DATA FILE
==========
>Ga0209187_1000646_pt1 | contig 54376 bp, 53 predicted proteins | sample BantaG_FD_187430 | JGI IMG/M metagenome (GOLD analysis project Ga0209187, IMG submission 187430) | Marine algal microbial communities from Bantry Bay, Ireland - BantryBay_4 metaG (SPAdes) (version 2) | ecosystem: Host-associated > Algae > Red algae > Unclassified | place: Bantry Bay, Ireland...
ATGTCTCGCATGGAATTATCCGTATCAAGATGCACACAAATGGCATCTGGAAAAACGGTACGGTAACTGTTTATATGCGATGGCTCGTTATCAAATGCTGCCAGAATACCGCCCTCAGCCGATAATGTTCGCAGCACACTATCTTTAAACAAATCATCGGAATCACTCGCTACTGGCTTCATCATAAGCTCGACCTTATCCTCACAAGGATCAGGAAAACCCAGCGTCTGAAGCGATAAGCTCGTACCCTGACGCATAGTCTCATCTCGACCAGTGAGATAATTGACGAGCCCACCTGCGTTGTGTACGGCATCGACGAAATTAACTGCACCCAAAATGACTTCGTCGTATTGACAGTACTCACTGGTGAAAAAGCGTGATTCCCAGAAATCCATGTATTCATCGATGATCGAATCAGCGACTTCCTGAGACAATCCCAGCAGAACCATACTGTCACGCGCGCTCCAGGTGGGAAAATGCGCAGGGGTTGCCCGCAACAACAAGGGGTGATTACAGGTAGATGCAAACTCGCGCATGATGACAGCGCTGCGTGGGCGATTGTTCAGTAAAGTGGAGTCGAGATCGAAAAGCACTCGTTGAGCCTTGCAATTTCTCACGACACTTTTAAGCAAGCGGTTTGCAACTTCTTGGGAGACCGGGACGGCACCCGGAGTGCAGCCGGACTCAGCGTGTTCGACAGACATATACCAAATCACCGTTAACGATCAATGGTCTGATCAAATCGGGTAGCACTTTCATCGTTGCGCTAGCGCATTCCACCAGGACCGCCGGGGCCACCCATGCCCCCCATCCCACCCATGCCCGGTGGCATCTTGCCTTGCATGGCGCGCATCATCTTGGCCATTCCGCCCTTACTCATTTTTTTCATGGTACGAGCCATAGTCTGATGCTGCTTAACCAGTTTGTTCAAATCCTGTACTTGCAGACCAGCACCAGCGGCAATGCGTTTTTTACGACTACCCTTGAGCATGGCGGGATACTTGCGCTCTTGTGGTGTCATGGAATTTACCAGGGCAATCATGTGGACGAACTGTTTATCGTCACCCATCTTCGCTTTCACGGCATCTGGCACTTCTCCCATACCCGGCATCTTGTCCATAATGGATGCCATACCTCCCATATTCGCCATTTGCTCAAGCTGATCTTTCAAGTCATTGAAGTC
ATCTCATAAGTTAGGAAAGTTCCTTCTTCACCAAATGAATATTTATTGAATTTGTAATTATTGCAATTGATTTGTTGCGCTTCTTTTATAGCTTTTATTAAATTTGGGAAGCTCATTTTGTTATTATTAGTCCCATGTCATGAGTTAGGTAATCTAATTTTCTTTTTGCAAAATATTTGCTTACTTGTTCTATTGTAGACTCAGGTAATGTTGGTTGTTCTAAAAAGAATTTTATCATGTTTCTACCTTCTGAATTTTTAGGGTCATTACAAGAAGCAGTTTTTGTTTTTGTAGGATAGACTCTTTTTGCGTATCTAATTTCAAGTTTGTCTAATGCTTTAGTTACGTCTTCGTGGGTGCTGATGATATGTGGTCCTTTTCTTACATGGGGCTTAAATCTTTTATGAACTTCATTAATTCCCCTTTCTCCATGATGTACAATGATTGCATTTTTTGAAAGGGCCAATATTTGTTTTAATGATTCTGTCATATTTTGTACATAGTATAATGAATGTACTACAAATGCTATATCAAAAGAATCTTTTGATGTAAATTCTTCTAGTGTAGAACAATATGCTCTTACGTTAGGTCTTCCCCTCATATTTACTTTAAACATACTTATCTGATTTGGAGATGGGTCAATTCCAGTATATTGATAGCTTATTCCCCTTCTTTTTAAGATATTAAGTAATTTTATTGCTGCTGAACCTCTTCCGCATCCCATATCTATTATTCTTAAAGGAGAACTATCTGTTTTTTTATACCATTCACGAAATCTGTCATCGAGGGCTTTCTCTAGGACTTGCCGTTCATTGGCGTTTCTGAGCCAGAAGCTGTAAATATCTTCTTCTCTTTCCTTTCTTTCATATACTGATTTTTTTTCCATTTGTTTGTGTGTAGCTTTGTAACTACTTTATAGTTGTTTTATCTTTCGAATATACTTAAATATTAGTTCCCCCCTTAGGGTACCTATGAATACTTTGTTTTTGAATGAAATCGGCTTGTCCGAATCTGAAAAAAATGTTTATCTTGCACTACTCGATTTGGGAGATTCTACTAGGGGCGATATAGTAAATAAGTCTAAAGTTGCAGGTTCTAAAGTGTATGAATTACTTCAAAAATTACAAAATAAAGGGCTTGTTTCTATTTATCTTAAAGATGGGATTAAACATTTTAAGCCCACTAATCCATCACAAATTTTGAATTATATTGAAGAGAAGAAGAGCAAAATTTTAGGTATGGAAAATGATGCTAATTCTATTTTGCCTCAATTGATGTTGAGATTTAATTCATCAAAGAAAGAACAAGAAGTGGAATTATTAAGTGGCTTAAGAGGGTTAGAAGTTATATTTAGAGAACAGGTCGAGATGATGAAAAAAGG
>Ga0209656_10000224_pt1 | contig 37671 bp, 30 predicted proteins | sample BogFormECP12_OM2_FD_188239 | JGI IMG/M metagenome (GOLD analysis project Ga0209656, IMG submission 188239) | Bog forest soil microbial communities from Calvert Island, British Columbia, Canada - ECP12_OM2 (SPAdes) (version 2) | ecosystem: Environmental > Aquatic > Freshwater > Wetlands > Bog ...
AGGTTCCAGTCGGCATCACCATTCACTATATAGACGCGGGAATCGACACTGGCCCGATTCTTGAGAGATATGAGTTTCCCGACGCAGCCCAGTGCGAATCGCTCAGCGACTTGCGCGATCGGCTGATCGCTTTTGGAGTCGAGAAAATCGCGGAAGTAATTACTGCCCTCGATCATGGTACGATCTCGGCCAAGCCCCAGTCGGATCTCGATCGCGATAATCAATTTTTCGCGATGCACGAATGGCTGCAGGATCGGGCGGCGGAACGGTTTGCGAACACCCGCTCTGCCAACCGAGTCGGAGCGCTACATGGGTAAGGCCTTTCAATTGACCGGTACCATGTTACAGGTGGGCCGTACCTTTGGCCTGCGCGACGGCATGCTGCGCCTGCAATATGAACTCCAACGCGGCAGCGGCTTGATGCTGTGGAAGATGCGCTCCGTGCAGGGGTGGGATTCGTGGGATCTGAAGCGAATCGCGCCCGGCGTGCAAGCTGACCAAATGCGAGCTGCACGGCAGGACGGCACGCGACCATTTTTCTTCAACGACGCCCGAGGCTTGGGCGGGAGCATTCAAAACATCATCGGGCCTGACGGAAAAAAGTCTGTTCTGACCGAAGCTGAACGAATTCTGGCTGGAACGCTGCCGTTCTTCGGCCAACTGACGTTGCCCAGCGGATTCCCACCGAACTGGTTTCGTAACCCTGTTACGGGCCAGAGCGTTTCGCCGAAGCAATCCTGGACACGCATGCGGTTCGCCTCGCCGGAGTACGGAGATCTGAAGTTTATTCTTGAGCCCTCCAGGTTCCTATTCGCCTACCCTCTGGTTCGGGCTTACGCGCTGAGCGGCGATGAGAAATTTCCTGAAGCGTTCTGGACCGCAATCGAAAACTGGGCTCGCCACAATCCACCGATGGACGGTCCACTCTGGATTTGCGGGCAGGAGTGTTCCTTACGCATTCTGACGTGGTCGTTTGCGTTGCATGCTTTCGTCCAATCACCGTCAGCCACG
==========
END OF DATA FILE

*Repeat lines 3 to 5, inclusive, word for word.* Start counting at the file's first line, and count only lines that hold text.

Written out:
ATCTCATAAGTTAGGAAAGTTCCTTCTTCACCAAATGAATATTTATTGAATTTGTAATTATTGCAATTGATTTGTTGCGCTTCTTTTATAGCTTTTATTAAATTTGGGAAGCTCATTTTGTTATTATTAGTCCCATGTCATGAGTTAGGTAATCTAATTTTCTTTTTGCAAAATATTTGCTTACTTGTTCTATTGTAGACTCAGGTAATGTTGGTTGTTCTAAAAAGAATTTTATCATGTTTCTACCTTCTGAATTTTTAGGGTCATTACAAGAAGCAGTTTTTGTTTTTGTAGGATAGACTCTTTTTGCGTATCTAATTTCAAGTTTGTCTAATGCTTTAGTTACGTCTTCGTGGGTGCTGATGATATGTGGTCCTTTTCTTACATGGGGCTTAAATCTTTTATGAACTTCATTAATTCCCCTTTCTCCATGATGTACAATGATTGCATTTTTTGAAAGGGCCAATATTTGTTTTAATGATTCTGTCATATTTTGTACATAGTATAATGAATGTACTACAAATGCTATATCAAAAGAATCTTTTGATGTAAATTCTTCTAGTGTAGAACAATATGCTCTTACGTTAGGTCTTCCCCTCATATTTACTTTAAACATACTTATCTGATTTGGAGATGGGTCAATTCCAGTATATTGATAGCTTATTCCCCTTCTTTTTAAGATATTAAGTAATTTTATTGCTGCTGAACCTCTTCCGCATCCCATATCTATTATTCTTAAAGGAGAACTATCTGTTTTTTTATACCATTCACGAAATCTGTCATCGAGGGCTTTCTCTAGGACTTGCCGTTCATTGGCGTTTCTGAGCCAGAAGCTGTAAATATCTTCTTCTCTTTCCTTTCTTTCATATACTGATTTTTTTTCCATTTGTTTGTGTGTAGCTTTGTAACTACTTTATAGTTGTTTTATCTTTCGAATATACTTAAATATTAGTTCCCCCCTTAGGGTACCTATGAATACTTTGTTTTTGAATGAAATCGGCTTGTCCGAATCTGAAAAAAATGTTTATCTTGCACTACTCGATTTGGGAGATTCTACTAGGGGCGATATAGTAAATAAGTCTAAAGTTGCAGGTTCTAAAGTGTATGAATTACTTCAAAAATTACAAAATAAAGGGCTTGTTTCTATTTATCTTAAAGATGGGATTAAACATTTTAAGCCCACTAATCCATCACAAATTTTGAATTATATTGAAGAGAAGAAGAGCAAAATTTTAGGTATGGAAAATGATGCTAATTCTATTTTGCCTCAATTGATGTTGAGATTTAATTCATCAAAGAAAGAACAAGAAGTGGAATTATTAAGTGGCTTAAGAGGGTTAGAAGTTATATTTAGAGAACAGGTCGAGATGATGAAAAAAGG
>Ga0209656_10000224_pt1 | contig 37671 bp, 30 predicted proteins | sample BogFormECP12_OM2_FD_188239 | JGI IMG/M metagenome (GOLD analysis project Ga0209656, IMG submission 188239) | Bog forest soil microbial communities from Calvert Island, British Columbia, Canada - ECP12_OM2 (SPAdes) (version 2) | ecosystem: Environmental > Aquatic > Freshwater > Wetlands > Bog ...
AGGTTCCAGTCGGCATCACCATTCACTATATAGACGCGGGAATCGACACTGGCCCGATTCTTGAGAGATATGAGTTTCCCGACGCAGCCCAGTGCGAATCGCTCAGCGACTTGCGCGATCGGCTGATCGCTTTTGGAGTCGAGAAAATCGCGGAAGTAATTACTGCCCTCGATCATGGTACGATCTCGGCCAAGCCCCAGTCGGATCTCGATCGCGATAATCAATTTTTCGCGATGCACGAATGGCTGCAGGATCGGGCGGCGGAACGGTTTGCGAACACCCGCTCTGCCAACCGAGTCGGAGCGCTACATGGGTAAGGCCTTTCAATTGACCGGTACCATGTTACAGGTGGGCCGTACCTTTGGCCTGCGCGACGGCATGCTGCGCCTGCAATATGAACTCCAACGCGGCAGCGGCTTGATGCTGTGGAAGATGCGCTCCGTGCAGGGGTGGGATTCGTGGGATCTGAAGCGAATCGCGCCCGGCGTGCAAGCTGACCAAATGCGAGCTGCACGGCAGGACGGCACGCGACCATTTTTCTTCAACGACGCCCGAGGCTTGGGCGGGAGCATTCAAAACATCATCGGGCCTGACGGAAAAAAGTCTGTTCTGACCGAAGCTGAACGAATTCTGGCTGGAACGCTGCCGTTCTTCGGCCAACTGACGTTGCCCAGCGGATTCCCACCGAACTGGTTTCGTAACCCTGTTACGGGCCAGAGCGTTTCGCCGAAGCAATCCTGGACACGCATGCGGTTCGCCTCGCCGGAGTACGGAGATCTGAAGTTTATTCTTGAGCCCTCCAGGTTCCTATTCGCCTACCCTCTGGTTCGGGCTTACGCGCTGAGCGGCGATGAGAAATTTCCTGAAGCGTTCTGGACCGCAATCGAAAACTGGGCTCGCCACAATCCACCGATGGACGGTCCACTCTGGATTTGCGGGCAGGAGTGTTCCTTACGCATTCTGACGTGGTCGTTTGCGTTGCATGCTTTCGTCCAATCACCGTCAGCCACG